Le Moût du raisin apres la maceration

What are the differences between a press, maceration and bleeding rosé wine?

Wine lovers know that rosé wine is not a simple mixture of red wine and white wine. The production of this fresh and sweet nectar is even much more complex than that, and the winemaker has the choice between 3 techniques for vinifying rosé wine. Discover the differences between press rosé wine, saignée rosé and maceration rosé .

The making of rosé wine

Rosé wine is not the result of a simple mixture of white wine and red wine . Only the Champagne wine region is authorized to practice this technique. In reality, rosé wine is made from black grape varieties , like red wine. The big difference is that the winemaker greatly reduces the contact between the grape juice and the colored pigments of the grape skin. It is this technique which makes it possible to obtain a wine with a pale pink color and such particular aromas.

The 3 techniques for making rosé wines

There are 3 different techniques that allow you to obtain rosé wines . Each then offers particular characteristics to the wine, whether in terms of color, aromas, or even tannins.

Pressing rosé wine

Pressing rosé , or press rosé, is obtained by directly pressing the bunches of grapes after the harvest . The process is done slowly enough for the pigments in the skin to color the juice, and for the aromas to diffuse. The juice is then placed in vats, to start the alcoholic fermentation stage.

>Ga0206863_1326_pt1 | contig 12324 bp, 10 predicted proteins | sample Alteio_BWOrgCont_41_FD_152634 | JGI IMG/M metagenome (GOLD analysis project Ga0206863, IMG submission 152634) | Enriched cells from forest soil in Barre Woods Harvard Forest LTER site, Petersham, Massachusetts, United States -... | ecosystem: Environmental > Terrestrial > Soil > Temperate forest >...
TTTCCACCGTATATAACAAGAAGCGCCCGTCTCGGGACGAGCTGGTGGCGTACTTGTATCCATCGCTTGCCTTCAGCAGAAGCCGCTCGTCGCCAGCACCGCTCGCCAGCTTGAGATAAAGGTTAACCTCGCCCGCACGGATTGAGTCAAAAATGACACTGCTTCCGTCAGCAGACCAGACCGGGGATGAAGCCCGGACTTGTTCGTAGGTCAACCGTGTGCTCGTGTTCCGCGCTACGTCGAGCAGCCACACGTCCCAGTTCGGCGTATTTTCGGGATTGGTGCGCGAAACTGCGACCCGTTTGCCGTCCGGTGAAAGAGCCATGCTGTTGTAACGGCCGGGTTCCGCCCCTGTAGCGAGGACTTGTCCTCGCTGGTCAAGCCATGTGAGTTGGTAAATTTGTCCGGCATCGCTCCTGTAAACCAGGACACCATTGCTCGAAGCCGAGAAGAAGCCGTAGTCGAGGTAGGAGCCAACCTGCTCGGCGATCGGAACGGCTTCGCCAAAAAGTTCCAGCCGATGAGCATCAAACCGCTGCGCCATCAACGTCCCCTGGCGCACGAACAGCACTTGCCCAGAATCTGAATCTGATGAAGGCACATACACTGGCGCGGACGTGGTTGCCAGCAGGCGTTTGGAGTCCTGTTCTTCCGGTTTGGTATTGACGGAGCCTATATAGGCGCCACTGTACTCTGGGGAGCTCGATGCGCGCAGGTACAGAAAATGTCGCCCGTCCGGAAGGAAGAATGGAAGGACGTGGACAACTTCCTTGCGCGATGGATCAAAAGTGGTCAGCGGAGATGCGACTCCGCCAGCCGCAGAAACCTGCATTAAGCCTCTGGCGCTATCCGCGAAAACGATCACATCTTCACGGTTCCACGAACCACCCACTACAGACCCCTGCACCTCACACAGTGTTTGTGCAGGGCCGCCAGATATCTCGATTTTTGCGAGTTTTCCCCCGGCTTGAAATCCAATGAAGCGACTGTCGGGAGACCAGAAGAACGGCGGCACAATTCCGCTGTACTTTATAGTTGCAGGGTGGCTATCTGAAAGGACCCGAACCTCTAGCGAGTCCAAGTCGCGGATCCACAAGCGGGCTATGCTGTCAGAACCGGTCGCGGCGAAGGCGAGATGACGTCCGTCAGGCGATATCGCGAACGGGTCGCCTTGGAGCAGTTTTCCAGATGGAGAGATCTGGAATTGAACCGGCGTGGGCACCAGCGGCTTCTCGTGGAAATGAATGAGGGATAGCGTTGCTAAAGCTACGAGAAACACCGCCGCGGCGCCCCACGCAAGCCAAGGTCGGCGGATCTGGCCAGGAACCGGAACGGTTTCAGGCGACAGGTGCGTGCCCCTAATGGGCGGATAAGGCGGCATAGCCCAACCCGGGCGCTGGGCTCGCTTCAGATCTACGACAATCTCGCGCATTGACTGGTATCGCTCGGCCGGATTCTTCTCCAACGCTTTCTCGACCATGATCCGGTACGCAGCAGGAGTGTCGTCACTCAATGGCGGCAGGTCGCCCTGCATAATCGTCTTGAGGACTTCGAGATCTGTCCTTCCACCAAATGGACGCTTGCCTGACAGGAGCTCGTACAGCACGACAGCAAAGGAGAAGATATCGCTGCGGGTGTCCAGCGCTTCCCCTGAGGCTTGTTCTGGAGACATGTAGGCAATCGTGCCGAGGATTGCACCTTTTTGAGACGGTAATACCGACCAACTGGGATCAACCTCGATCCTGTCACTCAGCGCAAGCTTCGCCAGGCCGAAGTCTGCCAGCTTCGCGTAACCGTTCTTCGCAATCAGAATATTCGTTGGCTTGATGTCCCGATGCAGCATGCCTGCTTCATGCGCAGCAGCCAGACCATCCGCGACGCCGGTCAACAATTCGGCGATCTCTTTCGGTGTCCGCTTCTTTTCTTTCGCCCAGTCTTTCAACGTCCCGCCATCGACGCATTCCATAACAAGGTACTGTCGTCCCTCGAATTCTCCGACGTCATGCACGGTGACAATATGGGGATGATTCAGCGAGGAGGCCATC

The color of the pressed rosé is then very clear, and when tasting, we discover a fresh, low-tannin rosé, with light aromas of flowers, citrus fruits and yellow fruits. Rosé wines produced by direct pressing are not suitable for aging, because they do not have enough tannins.

Maceration rosé wine

The production of maceration rosé wine begins like that of red wine. The black grapes then undergo destemming and crushing, before being placed in vats. The must will thus remain in maceration for 2 to 20 hours , at a temperature between 10 and 15°C. The anthocyanins and aromas contained in the grape skin will thus permeate the juice until the desired color is obtained.

The must is then pressed to separate the juice and solid residues (skins and seeds).

The rosé wine of saignée

Saignée rosé wines use a completely different winemaking technique. In fact, they come from a vintage intended to make red wine. In other words, the black grapes are placed in vats after the harvest, and begin to macerate. After a few hours of maceration , the juice is taken from the bottom of the tank, to be vinified separately. The rest of the juice remains in vats, to make red wine.

Good to know: if the vat is completely used, we no longer speak of saignée rosé, but of maceration rosé.

Saignée wine is generally more colorful and more tannic. The longer the maceration time, the more vinous the rosé. Conversely, short maceration offers more structured and fresh rosé wines. As they contain more tannins, rosé wines from saignée are generally suitable for aging (4 to 5 years).

Making rosé wine is much more complex than it seems, and the different techniques offer varied results. Why not take advantage of a wine tasting to discover the differences between a press rosé, a saignée rosé and a maceration rosé ?


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